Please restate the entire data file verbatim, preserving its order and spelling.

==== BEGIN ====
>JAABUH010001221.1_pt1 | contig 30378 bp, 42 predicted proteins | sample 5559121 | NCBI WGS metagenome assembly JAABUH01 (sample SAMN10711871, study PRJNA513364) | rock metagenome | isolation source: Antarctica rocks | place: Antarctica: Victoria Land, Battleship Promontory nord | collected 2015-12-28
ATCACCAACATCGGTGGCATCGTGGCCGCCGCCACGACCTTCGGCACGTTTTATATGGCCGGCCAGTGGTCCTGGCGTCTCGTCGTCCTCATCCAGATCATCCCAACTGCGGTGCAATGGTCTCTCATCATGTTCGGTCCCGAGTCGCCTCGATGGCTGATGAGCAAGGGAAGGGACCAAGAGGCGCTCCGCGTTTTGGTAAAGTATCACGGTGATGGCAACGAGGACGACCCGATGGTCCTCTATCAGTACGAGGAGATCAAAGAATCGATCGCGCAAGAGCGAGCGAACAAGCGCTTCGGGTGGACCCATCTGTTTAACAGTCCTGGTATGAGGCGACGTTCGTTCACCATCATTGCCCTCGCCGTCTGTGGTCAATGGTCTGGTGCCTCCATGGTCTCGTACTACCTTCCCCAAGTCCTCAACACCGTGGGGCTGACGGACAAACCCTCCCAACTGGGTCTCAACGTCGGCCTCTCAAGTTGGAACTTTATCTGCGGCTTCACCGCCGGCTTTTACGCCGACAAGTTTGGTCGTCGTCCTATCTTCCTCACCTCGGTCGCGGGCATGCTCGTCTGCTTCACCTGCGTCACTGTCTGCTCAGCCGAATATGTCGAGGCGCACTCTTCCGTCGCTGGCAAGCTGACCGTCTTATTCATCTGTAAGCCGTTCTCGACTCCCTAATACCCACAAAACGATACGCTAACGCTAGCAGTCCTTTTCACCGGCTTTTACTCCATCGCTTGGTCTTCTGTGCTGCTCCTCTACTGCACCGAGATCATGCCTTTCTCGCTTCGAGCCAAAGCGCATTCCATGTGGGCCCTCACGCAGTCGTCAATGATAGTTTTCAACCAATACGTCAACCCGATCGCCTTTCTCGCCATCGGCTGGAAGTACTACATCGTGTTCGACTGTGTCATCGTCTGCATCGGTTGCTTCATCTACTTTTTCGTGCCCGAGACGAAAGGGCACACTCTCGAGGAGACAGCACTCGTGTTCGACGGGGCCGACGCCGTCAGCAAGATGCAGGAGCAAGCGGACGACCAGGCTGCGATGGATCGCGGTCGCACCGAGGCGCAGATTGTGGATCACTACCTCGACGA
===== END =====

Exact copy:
>JAABUH010001221.1_pt1 | contig 30378 bp, 42 predicted proteins | sample 5559121 | NCBI WGS metagenome assembly JAABUH01 (sample SAMN10711871, study PRJNA513364) | rock metagenome | isolation source: Antarctica rocks | place: Antarctica: Victoria Land, Battleship Promontory nord | collected 2015-12-28
ATCACCAACATCGGTGGCATCGTGGCCGCCGCCACGACCTTCGGCACGTTTTATATGGCCGGCCAGTGGTCCTGGCGTCTCGTCGTCCTCATCCAGATCATCCCAACTGCGGTGCAATGGTCTCTCATCATGTTCGGTCCCGAGTCGCCTCGATGGCTGATGAGCAAGGGAAGGGACCAAGAGGCGCTCCGCGTTTTGGTAAAGTATCACGGTGATGGCAACGAGGACGACCCGATGGTCCTCTATCAGTACGAGGAGATCAAAGAATCGATCGCGCAAGAGCGAGCGAACAAGCGCTTCGGGTGGACCCATCTGTTTAACAGTCCTGGTATGAGGCGACGTTCGTTCACCATCATTGCCCTCGCCGTCTGTGGTCAATGGTCTGGTGCCTCCATGGTCTCGTACTACCTTCCCCAAGTCCTCAACACCGTGGGGCTGACGGACAAACCCTCCCAACTGGGTCTCAACGTCGGCCTCTCAAGTTGGAACTTTATCTGCGGCTTCACCGCCGGCTTTTACGCCGACAAGTTTGGTCGTCGTCCTATCTTCCTCACCTCGGTCGCGGGCATGCTCGTCTGCTTCACCTGCGTCACTGTCTGCTCAGCCGAATATGTCGAGGCGCACTCTTCCGTCGCTGGCAAGCTGACCGTCTTATTCATCTGTAAGCCGTTCTCGACTCCCTAATACCCACAAAACGATACGCTAACGCTAGCAGTCCTTTTCACCGGCTTTTACTCCATCGCTTGGTCTTCTGTGCTGCTCCTCTACTGCACCGAGATCATGCCTTTCTCGCTTCGAGCCAAAGCGCATTCCATGTGGGCCCTCACGCAGTCGTCAATGATAGTTTTCAACCAATACGTCAACCCGATCGCCTTTCTCGCCATCGGCTGGAAGTACTACATCGTGTTCGACTGTGTCATCGTCTGCATCGGTTGCTTCATCTACTTTTTCGTGCCCGAGACGAAAGGGCACACTCTCGAGGAGACAGCACTCGTGTTCGACGGGGCCGACGCCGTCAGCAAGATGCAGGAGCAAGCGGACGACCAGGCTGCGATGGATCGCGGTCGCACCGAGGCGCAGATTGTGGATCACTACCTCGACGA